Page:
Thursday, February 26, 2009


I have become completely enamored of the possibilities intrinsic in micropropagation. In our cut flower operation, we have several Leucospermum (also known as pincushions) that Rob raised from seed gathered during a trip to South Africa. Each of these plants is a genetically unique individual. Our crown jewel is a plant we’ve named Coraline for the beautiful, large coral-tinted inflorescences that she bears in wild profusion each year.

There is no other plant in the world exactly like her.

I want more plants like her as she is also unique in the cut flower world and an economic advantage for our farm. To accomplish this, I am turning to a technique known as micropropagation. Micropropagation allows me to take cell samples from one of Coraline’s growing tips and produce multiple juvenile copies of the plant.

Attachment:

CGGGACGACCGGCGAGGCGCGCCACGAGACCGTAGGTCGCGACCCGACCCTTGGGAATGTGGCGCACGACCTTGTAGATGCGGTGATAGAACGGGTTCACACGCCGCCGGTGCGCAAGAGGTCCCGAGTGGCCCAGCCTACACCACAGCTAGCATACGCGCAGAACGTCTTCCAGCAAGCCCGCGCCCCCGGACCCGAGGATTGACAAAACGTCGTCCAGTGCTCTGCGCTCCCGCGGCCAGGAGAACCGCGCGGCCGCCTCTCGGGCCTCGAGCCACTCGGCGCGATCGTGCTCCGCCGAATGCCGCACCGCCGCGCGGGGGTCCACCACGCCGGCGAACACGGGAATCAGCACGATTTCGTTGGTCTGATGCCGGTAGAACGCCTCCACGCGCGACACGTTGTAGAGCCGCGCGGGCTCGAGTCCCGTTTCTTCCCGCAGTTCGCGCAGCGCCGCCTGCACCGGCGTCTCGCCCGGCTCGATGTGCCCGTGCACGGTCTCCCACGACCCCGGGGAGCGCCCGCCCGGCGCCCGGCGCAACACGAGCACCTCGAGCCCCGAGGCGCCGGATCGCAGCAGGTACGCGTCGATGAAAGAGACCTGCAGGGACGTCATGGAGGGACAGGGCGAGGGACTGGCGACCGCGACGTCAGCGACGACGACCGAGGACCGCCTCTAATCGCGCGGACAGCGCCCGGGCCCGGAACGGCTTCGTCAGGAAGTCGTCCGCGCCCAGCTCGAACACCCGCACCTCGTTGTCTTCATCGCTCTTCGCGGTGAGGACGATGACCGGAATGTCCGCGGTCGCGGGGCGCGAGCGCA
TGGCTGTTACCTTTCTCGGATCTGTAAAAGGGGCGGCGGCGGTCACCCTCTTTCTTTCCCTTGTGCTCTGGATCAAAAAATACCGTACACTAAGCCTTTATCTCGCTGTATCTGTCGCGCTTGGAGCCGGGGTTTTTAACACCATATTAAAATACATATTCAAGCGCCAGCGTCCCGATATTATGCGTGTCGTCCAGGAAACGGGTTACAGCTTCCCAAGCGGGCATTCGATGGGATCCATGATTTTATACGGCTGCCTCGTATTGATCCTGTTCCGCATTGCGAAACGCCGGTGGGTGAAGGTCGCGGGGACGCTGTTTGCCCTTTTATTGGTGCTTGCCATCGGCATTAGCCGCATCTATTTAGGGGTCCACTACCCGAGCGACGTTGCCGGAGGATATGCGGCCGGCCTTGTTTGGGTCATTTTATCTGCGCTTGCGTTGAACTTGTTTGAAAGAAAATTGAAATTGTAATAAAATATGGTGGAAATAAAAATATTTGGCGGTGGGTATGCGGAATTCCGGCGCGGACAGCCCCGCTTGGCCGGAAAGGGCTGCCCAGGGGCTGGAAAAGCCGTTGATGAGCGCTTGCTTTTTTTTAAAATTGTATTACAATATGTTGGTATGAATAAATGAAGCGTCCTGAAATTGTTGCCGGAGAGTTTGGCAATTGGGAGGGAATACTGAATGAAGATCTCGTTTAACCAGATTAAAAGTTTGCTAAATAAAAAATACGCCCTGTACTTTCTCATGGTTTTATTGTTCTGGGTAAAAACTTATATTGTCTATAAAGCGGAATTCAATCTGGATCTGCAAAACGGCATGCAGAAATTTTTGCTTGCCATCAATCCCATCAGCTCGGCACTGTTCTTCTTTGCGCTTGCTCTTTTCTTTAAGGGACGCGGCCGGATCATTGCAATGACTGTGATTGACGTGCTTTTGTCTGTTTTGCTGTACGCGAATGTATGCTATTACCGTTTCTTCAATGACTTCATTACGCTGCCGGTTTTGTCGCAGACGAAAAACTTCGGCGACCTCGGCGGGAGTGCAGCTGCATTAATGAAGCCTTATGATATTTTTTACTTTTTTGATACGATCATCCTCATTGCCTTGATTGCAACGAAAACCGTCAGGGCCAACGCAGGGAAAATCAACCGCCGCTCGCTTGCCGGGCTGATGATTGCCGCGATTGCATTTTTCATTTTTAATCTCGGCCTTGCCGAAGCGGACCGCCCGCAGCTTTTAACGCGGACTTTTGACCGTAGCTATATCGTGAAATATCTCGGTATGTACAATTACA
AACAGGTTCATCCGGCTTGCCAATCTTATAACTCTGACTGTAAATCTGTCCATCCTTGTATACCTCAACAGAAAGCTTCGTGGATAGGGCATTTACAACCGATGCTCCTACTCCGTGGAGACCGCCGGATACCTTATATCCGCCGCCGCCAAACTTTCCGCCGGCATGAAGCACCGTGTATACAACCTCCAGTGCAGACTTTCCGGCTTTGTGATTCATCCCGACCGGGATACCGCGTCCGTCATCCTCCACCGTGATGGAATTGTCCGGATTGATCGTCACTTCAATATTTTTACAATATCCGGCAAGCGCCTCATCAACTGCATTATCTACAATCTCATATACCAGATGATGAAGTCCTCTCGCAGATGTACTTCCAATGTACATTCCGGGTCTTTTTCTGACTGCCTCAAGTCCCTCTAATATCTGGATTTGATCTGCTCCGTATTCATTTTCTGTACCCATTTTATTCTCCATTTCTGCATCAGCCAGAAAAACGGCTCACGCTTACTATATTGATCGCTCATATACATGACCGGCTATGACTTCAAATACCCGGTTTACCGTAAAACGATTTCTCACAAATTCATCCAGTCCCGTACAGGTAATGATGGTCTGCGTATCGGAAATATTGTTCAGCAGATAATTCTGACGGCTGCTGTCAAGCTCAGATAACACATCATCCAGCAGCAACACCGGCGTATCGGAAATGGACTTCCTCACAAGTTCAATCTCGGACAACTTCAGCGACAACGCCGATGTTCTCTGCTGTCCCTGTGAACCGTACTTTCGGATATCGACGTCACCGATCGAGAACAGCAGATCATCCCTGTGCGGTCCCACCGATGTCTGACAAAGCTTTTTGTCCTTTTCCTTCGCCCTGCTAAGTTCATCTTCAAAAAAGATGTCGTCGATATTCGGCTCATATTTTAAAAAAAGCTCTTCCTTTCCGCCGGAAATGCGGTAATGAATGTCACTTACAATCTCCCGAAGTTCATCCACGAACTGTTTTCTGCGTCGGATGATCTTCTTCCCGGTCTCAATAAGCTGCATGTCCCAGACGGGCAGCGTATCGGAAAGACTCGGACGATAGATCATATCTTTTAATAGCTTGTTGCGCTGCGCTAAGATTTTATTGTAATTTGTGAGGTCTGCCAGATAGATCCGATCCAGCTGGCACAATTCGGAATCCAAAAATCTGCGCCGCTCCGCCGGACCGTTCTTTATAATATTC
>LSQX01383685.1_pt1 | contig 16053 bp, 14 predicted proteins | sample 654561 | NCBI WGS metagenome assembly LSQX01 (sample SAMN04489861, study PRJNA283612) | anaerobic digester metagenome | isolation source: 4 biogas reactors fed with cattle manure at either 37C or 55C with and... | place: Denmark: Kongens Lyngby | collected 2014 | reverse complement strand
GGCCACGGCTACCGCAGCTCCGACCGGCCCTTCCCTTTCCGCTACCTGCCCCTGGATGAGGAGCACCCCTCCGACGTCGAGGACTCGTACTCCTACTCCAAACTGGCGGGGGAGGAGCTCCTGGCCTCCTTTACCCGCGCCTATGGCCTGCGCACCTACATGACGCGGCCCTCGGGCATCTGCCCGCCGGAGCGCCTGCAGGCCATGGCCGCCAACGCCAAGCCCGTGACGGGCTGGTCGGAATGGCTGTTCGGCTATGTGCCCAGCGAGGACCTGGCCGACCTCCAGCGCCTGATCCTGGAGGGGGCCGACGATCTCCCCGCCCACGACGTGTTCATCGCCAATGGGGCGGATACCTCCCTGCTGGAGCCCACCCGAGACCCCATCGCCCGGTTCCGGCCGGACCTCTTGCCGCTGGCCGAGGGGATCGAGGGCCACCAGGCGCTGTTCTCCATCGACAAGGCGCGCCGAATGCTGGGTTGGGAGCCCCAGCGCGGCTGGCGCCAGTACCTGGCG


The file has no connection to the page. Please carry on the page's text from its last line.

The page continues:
There are “recipes” to be followed for different plant varieties and between the different plant families. These recipes describe the growth media used to support the cells during each stage of growth prior to the propagule being transplanted into pots. As far as I know at this time, no one has published a micropropagation recipe for Proteaceae. Part of the work ahead of us will be to derive or develop such a recipe. [Update: Found 1 recipe]

With the weird Californian winter weather this year, now is the time to collect the plant material I will need. I will take pictures of this process and document it over the next several months.


For those interested in trying this out at home or who are just curious:
How-To videos and home kits

Monday, February 23, 2009

Understory Planting

Today we had visitors to the farm. [I won't say who since I forgot to ask permission if I could mention them in the blog. They're from another local farm.] It was a dreary, wet and cold day but it was good to sit around and jaw about local agri-happenings. Eventually the conversation turned to what could and could not be planted in the local area.

Many people mistakenly believe that forested land is inhospitable for food production. To which I say, "If you can build a home there, you can grow food there." The key is to do as the forest does: take advantage of growing space at different altitudes.